We all know the story of Hansel and Gretel: two children abandoned in the woods are lured into a witch’s home with sweets, and must fight for their lives. The traditional tale was published by the Brothers Grimm in 1812. But what inspired the story? According to a 1963 book by German author Hans Traxler, The Truth About Hansel and Gretel, it was based on a real-life 17th-century murder over a gingerbread recipe. The book follows the work of archaeologist Georg Ossegg as he researches the origins of the tale, and explores the woods where it happened.
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Ossegg then did some linguistic analysis of the witch’s dialogue in the Grimm’s tale, and discovered that her dialect was typical for Wernigerode, a town in the state of Saxony-Anhalt. He dug into the local archives and found the so-called Wernigerode Manuscript, a parchment-bound volume describing the 1647 trial of one Katharina Schraderin, “the baker witch.”
Schraderin had invented her famous gingerbread while working in the kitchen of Quedlinburg Abbey. Another baker, named Hans Metzler, tried to marry Schraderin in order to get the recipe, but she turned him down. The rejected Metzler in turn accused Schraderin of witchcraft. After being acquitted, Schraderin fled to the woods and built a small house there. But Metzler, accompanied by his younger sister Grete, tracked Schraderin down and killed her. The siblings looked for the secret gingerbread recipe but found only a couple of lebkuchen. Metzler took them with him and tried to bake his own. He was later tried for murder, but acquitted after the judge believed his story about the cannibalistic witch. He then moved to Nuremberg, where he popularized the city’s famous lebkuchen.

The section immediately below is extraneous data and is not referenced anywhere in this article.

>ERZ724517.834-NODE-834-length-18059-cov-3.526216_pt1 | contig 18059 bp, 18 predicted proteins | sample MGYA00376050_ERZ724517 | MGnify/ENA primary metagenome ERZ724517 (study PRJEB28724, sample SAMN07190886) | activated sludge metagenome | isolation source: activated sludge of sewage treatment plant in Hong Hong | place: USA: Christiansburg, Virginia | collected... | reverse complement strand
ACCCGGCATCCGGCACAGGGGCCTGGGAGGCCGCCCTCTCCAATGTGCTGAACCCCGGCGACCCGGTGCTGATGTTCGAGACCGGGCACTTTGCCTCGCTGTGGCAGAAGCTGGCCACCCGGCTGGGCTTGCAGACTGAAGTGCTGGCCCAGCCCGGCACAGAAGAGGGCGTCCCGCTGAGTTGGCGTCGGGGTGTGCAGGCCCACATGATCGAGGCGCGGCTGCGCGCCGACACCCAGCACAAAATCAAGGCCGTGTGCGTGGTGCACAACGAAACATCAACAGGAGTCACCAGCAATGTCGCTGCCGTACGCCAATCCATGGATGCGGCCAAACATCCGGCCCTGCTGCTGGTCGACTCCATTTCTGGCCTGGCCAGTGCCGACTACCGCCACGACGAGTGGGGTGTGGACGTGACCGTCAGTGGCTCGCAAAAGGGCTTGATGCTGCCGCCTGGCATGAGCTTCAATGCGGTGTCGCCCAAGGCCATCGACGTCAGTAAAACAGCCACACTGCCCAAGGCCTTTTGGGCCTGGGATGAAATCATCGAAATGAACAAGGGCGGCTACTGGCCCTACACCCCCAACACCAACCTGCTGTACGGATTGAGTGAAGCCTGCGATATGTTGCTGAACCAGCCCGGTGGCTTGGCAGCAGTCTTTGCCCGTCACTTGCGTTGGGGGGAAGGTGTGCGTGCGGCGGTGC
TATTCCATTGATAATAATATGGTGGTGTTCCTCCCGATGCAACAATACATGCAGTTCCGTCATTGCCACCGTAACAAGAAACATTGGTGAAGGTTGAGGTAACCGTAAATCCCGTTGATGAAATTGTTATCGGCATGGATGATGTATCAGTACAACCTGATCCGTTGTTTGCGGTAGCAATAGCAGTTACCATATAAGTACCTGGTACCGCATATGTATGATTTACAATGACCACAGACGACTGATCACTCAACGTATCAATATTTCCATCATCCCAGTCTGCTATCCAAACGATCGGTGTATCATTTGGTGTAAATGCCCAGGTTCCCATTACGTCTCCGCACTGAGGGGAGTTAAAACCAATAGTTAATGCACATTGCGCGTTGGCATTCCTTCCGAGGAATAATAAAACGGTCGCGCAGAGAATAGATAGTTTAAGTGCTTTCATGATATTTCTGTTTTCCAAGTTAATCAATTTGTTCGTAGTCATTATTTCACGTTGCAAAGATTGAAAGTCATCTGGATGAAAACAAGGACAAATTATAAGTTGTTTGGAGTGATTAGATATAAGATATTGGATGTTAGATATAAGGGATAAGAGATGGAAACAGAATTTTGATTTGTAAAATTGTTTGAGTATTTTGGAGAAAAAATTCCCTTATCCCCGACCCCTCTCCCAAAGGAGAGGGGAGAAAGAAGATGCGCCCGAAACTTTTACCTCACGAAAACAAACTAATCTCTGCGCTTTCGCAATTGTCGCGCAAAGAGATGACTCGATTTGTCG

Of course, none of it was true. But the 120-page book contained more than 40 photos, drawings, and models, which made the convoluted tale look quite convincing.
Traxler put a lot of work into the hoax, even to the point of posing for pictures as Ossegg. And people believed it. Read about the fictional book that tried to make a fairy tale into non-fiction at Atlas Obscura.